When I think about next year school term, I remember that my chemo will only be until October.  I am determined to NOT continue the chemo as there are so many trials, drugs, and treatments that I can try next instead of the same ole’ formula. The reality is that this is a life changing disease. The doctors explain to me that I will be in treatment or in preventative treatment for years and years. I would like the verdict of a complete recovery. I want answers and I want a plan except no doctor seems to have THE PLAN. So, it is during this week that Jim, my husband the rock star, starts his endless research again. Will it be door number 1, number 2, number 3? With my visit to UCLA on Monday, the doctor seems to agree that planning is a great idea, so back to the tumor board my “case” goes.  In the meantime, Jim has made some of his own discoveries which all sound like great ideas to the doctors. Time to get the ball rolling before these months fly by and there is no plan. It seems that with a trifecta there will be at least 5 years treatment followed by what else…another scan, my next blood test…I realize that it all sounds so daunting! Somehow I am able to sleep easily (it could be the lack of oxygen in my blood, but I don’t care). I am able to face each day with a smile because the cancer job and the reality is in the back of my mind. I cannot let all the details consume me. I do think about the next steps, but not the whole situation. It doesn’t help me or my mental state. This disease has affected everyone who knows me, but I am insistent on not letting the cancer define me. I am much more than cancer. I definitely choose to live my life a bit differently now.  It doesn’t help me if I worry about every aspect including all the what if’s. Alex asked me today, “what if you don’t get rid of the cancer?” I told him that is not an option for me because I have him and so many people who love and care about me-they all give me the strength I need to fight. Seriously, it is NOT an option.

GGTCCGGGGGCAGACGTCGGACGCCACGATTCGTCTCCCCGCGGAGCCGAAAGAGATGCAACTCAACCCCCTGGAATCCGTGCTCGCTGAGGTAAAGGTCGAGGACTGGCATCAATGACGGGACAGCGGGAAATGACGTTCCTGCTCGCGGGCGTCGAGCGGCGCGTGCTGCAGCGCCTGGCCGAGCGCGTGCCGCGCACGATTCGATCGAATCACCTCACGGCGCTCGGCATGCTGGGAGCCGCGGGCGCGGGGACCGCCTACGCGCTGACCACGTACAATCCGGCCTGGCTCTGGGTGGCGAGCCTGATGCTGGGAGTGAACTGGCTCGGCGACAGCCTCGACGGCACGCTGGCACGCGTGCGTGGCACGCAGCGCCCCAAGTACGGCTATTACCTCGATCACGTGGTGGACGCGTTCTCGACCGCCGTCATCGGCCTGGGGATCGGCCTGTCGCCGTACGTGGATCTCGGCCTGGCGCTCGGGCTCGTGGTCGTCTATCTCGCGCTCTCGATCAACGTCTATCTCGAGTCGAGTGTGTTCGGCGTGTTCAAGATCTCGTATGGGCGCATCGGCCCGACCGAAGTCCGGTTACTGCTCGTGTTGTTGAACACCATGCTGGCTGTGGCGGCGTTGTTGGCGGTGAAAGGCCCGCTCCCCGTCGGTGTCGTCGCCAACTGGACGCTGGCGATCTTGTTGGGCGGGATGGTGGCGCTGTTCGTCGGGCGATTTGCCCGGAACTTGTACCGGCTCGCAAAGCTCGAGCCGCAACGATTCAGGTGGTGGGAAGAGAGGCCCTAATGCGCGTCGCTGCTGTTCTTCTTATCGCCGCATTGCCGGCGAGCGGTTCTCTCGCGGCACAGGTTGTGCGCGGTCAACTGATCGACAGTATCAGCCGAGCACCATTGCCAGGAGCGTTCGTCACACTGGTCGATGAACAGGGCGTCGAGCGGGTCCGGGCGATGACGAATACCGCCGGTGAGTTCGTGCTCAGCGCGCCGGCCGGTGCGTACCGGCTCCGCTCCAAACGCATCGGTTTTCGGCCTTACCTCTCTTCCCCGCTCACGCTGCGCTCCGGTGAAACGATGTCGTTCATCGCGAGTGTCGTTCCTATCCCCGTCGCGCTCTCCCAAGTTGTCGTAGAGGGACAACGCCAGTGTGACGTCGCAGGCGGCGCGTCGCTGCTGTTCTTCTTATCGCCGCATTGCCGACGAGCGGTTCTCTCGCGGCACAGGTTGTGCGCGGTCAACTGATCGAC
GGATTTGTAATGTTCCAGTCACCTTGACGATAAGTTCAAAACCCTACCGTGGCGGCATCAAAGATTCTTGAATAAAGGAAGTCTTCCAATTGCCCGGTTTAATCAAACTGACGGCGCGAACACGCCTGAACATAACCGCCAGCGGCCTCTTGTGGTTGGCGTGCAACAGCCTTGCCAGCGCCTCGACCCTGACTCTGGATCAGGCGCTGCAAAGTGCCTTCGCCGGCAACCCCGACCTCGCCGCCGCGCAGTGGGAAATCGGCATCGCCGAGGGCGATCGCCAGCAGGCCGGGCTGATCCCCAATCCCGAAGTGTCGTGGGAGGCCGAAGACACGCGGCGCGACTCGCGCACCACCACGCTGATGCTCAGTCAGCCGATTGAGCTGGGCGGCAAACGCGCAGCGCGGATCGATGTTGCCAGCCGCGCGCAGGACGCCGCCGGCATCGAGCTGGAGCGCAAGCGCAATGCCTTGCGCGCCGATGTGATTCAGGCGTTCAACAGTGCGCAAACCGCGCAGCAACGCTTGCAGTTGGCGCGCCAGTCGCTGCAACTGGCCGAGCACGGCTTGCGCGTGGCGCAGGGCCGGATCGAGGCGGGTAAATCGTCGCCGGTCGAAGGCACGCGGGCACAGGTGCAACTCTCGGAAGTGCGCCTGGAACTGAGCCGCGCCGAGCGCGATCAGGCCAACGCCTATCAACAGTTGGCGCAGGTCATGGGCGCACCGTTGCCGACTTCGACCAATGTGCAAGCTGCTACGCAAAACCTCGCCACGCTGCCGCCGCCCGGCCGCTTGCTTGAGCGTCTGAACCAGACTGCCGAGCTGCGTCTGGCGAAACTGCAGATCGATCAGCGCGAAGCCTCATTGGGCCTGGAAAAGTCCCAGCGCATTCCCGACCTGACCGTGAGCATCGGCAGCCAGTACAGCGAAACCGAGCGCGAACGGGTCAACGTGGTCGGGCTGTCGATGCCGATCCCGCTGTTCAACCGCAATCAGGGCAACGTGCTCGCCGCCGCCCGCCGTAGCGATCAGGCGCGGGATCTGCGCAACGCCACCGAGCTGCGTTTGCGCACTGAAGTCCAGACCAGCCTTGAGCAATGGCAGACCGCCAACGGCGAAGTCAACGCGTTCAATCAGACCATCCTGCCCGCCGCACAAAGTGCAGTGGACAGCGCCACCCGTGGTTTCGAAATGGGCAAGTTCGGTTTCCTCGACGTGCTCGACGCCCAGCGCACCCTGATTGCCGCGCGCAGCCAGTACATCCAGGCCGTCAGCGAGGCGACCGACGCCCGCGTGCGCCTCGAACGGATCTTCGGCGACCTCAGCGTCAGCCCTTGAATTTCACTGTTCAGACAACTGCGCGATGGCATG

With the months of this new drug, my reality is that 3 weeks of the month, I am either in bed, getting treatment,  getting blood, or getting tested for my blood. So, I end up with one week when I can do anything or everything. I miss my friends and I miss what I used to do, but again cancer has changed me and now this is what I am focused on…my week of freedom. Of course, the long term side effects have tried to stop me, but I take advantage of every hour and moment that I can do things.